Jobs, lower utility costs, and cleaner energy could be in the wind.
But so could tied-up tax dollars, botched opportunities and hits to quality of life.
Wind energy has whipped up a fierce debate in New Hampshire and Maine as plans for more turbines take off and both states float lucrative incentives for developers.
Supporters argue turbines can harness an endless, emissionless supply of wind energy atop mountainous regions in the north and offshore, while providing thousands of jobs and leading the way to a greener future.
Detractors argue the technology is unproven and say the money and manpower would be better spent on weatherizing homes and funding other forms of alternative energy such as tidal power.
Less than 2 percent of electricity in Maine and New Hampshire is currently derived from wind farms, according to the U.S. Department of Energy, which set a goal of having wind energy generate 20 percent of electricity nationwide by 2030.
Locally, wind energy efforts have experienced fits and starts.
Goss Intenational, which operates manufacturing facilities in Dover and Durham, created a buzz earlier this year when it announced it was getting into the turbine business. The company agreed to a contract with Massachusetts-based Aeronautica to produce electromechanical nacelle components for midscale turbines in North America.
“We see it as a growth opportunity,” said Goss spokesman Greg Norris.
The state kicked in a $100,000 grant for the company to train 115 of its present workers.
Nacelles are about the size of a school bus and create electricity when blades on a wind turbine spin. Goss is expected to begin production later this year.
Norris said the work will be secondary to the company’s primary focus – making printing presses.
On the Seacoast, installing turbines themselves has been largely unsuccessful.
In late 2008, a nearly $200,000 turbine approved by Kittery, Maine, officials was installed to power the town’s waste facility. The state chipped in a $50,000 renewable energy grant.
The turbine was expected to save about $10,000 a year in energy costs, but was scrapped after less than a year due to underperformance.
The company that built the turbine, Canadian-based Entegrity Wind Systems, promised to pay Kittery back, but it has yet to do so after filing for bankruptcy.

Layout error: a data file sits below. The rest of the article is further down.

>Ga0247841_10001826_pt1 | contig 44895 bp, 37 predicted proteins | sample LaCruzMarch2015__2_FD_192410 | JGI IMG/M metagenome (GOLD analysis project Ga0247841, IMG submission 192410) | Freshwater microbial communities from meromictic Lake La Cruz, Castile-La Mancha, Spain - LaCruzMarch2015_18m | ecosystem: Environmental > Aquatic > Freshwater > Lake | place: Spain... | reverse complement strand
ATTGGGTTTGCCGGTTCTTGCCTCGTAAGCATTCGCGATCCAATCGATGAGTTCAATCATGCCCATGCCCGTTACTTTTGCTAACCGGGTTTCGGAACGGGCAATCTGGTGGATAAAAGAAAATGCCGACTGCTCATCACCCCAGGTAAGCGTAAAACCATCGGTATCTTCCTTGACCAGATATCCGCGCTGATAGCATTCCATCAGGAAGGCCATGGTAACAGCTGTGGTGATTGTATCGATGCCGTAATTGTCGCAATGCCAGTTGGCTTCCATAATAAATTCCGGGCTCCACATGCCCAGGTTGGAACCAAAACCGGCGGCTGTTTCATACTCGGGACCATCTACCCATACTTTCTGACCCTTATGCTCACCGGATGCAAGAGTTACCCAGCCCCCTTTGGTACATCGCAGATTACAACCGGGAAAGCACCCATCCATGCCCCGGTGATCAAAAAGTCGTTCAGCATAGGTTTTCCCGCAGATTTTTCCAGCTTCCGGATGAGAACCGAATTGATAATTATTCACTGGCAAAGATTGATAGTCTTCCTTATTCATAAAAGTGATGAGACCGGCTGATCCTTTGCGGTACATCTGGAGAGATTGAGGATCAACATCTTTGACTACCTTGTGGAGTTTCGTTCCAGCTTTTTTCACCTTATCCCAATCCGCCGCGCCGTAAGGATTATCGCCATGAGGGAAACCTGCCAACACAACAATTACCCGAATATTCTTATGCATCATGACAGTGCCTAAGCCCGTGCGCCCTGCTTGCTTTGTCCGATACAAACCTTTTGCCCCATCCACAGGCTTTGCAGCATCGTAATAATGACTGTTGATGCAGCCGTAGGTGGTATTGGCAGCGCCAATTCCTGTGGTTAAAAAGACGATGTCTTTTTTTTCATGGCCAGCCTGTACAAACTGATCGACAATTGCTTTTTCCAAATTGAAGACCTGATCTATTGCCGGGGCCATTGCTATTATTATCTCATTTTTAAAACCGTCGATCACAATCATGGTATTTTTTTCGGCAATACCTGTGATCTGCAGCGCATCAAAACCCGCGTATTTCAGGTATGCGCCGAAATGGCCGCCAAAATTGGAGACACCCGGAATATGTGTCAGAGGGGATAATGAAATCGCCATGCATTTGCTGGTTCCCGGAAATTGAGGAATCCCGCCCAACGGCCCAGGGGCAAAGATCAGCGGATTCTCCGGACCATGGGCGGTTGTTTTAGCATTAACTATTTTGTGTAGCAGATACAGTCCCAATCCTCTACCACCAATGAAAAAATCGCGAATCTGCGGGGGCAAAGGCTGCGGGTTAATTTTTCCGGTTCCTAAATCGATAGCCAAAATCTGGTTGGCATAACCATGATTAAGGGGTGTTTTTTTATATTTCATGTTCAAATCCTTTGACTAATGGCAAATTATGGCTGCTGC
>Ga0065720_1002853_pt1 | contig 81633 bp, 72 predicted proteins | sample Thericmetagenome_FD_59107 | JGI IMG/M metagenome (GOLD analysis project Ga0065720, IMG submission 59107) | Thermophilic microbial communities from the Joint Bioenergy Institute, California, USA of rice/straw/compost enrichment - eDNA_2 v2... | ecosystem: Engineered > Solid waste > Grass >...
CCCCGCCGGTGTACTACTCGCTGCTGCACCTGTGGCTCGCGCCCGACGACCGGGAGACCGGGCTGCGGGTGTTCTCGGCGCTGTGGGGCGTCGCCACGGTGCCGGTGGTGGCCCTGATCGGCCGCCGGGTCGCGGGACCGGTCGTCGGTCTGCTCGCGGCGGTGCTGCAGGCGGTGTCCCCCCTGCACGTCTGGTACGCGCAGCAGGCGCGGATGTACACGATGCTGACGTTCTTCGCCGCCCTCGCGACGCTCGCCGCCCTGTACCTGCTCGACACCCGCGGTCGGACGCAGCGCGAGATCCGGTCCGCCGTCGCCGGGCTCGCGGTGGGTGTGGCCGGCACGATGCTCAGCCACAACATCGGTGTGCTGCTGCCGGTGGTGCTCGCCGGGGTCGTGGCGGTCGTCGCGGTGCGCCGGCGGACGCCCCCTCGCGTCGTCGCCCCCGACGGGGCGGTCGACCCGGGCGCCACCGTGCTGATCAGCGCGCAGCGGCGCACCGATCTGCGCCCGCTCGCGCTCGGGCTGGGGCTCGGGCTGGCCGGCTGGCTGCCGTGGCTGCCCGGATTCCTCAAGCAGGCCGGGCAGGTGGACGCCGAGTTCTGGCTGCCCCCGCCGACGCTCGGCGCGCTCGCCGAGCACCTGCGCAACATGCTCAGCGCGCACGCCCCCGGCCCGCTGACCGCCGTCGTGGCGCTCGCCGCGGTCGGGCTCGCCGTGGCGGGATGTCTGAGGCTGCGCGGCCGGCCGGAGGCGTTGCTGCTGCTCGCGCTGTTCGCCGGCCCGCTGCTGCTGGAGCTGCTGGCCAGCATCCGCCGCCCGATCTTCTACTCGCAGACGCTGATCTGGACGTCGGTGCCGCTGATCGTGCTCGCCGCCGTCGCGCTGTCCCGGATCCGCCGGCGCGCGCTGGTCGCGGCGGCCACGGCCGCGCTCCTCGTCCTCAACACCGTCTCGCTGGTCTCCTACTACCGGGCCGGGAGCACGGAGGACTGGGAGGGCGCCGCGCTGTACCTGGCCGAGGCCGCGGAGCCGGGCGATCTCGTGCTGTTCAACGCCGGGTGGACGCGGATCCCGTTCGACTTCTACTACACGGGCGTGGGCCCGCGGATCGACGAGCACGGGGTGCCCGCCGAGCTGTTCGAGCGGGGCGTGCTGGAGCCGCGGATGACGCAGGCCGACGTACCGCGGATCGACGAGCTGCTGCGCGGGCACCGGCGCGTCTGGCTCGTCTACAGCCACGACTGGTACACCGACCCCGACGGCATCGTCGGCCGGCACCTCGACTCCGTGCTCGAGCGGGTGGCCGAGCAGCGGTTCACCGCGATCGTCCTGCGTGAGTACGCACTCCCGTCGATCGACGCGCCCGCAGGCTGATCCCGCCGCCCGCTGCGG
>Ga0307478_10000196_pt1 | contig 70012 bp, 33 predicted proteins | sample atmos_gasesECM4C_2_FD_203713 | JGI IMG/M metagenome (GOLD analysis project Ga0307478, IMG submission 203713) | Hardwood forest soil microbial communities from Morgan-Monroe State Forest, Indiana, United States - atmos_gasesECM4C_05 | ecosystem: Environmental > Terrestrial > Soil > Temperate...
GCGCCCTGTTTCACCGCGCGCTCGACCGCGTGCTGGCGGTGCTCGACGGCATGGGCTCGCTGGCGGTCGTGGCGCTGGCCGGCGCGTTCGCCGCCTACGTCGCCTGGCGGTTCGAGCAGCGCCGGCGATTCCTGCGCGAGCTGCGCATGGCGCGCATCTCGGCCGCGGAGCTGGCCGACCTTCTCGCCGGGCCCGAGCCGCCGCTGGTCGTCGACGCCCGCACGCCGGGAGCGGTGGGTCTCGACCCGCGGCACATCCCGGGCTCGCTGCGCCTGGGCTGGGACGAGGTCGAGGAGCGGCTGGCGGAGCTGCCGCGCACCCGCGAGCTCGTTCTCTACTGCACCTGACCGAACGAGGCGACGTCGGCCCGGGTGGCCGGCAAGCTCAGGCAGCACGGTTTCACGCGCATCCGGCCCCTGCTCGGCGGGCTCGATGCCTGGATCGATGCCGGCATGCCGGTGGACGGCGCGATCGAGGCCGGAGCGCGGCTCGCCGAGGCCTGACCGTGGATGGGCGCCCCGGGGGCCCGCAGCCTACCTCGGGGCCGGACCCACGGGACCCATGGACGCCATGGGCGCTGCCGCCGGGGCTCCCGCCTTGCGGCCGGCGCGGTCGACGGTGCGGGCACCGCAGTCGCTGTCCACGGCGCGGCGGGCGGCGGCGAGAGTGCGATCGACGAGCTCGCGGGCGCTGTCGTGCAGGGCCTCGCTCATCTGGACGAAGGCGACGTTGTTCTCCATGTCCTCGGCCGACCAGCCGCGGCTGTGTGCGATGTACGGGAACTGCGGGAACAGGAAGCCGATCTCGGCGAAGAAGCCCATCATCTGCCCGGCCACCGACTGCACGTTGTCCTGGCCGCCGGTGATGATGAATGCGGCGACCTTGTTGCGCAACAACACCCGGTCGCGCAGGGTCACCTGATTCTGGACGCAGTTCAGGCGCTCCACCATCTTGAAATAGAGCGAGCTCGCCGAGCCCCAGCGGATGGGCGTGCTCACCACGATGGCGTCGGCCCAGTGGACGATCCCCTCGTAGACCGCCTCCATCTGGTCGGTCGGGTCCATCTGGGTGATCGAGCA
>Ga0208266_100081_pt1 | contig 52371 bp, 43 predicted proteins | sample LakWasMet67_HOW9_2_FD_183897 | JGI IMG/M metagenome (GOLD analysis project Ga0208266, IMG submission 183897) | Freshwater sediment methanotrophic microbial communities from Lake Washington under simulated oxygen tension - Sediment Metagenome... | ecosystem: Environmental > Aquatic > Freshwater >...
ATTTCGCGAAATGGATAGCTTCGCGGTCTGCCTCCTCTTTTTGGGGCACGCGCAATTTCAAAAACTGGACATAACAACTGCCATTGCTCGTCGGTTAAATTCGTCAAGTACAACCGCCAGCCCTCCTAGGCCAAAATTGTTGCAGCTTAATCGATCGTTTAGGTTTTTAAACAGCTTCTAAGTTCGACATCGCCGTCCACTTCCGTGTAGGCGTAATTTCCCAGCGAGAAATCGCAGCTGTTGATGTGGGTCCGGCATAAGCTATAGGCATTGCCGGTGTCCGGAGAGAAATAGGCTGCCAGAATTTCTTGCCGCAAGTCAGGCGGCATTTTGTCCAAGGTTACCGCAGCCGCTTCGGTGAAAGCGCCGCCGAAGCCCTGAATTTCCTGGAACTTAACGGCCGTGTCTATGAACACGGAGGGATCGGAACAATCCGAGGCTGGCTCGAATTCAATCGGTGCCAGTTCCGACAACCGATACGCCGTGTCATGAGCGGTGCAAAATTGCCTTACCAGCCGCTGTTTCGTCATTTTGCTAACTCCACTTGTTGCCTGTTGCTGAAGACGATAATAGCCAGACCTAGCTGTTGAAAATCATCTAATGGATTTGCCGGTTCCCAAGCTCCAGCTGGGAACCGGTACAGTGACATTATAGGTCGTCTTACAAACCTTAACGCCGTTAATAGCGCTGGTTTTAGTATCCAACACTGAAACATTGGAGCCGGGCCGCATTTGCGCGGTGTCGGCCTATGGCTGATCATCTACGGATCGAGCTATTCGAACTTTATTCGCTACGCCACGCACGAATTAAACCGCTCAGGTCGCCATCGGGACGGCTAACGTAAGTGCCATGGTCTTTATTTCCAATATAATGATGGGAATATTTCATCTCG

Nearby in South Berwick, Maine, a plan to install a small commercial wind farm on a ridge near Route 236 was also scrapped. Cape Neddick-based Ra Power Solutions floated the idea but dropped it after testing determined wind in the area didn’t blow fast enough.
The Seacoast has poor winds compared to more blustery areas atop ridges in central and western parts of New Hampshire and northern parts of Maine. Offshore is also a prime location, but the technology for deepwater turbines is years off, experts say.
In 2008, the Granite State’s first wind farm came online in Lempster. It has 12 turbines capable of powering 10,000 homes a year. The project created 120 jobs, according to Iberdrola Renewables, the company that built it. Iberdrola is the world’s largest turbine maker and operates about 40 wind farms in the U.S.
The Lempster wind farm cost $48 million and was financed without taxpayer money.
Public Service of New Hampshire and the local service provider, New Hampshire Electric Cooperative, purchase electricity produced there. Iberdrola said the farm eliminates emissions equivalent to taking more than 5,000 cars off the road a year.
“It’s run reliably,” spokesman Paul Copleman said. “We’re happy with it.”
Iberdrola has eyed several more sites in New Hampshire and Maine for possible wind farms. One is on a ridgeline in Groton, N.H. That farm would be twice the size of Lempster.
The Groton project – like the Lempster one and many land-based wind farms – has been the target of criticism from residents concerned about noise and the aesthetic impact on ridgelines.
Steve Thurston, co-chairman of the Citizens’ Task Force on Wind Power, a Maine-based group that opposes land turbines, said he’s concerned ridgelines will become “pedestals for industrial machines.”
“The mountains of New England have long been worth protecting for their scenic value,” he said. “They are a tourism asset.”
He questioned the use of tax dollars to support wind farms that produce only a fraction of electricity used in the region, arguing the money could be better used to weatherize homes, conserve fuel, and pay for more “common-sense” technologies such as offshore wind farms and tidal power.
“We have our eye on the wrong target,” Thurston said.
In Maine – home to New England’s largest wind farm, a 38-turbine operation atop Stetson Mountain near Danforth – Gov. John Baldacci and the Legislature have set an ambitious goal to install 2,000 megawatts of wind capacity by 2015. There is currently almost 300 megawatts of capacity.
Paul LePage, the Republican gubernatorial candidate seeking to replace the term-limited Baldacci, has voiced opposition to that effort, saying wind energy isn’t effective yet.
“We should not be in the business of picking favorites when it comes to energy,” said LePage press secretary Dan Demeritt.
LePage supports evaluating all alternative energy technologies, including solar, tidal and cogeneration, the creation of both power and heat.
His position led the chairman of Iberdrola to say the state must be open to wind energy if the company is to invest there.
The chairman, Ignacio Galan, recently told the Portland Press Herald the company will be involved with the state “if the framework is there.”
Copleman, the Iberdrola spokesman, expanded on that comment.
“We’re in the business of making long-term investments… that means jobs and purchases of goods that are extensive,” he said. “We are looking for a certain amount of regulatory certainty that helps us plan.”
|Wind Watch relies entirely
on User Funding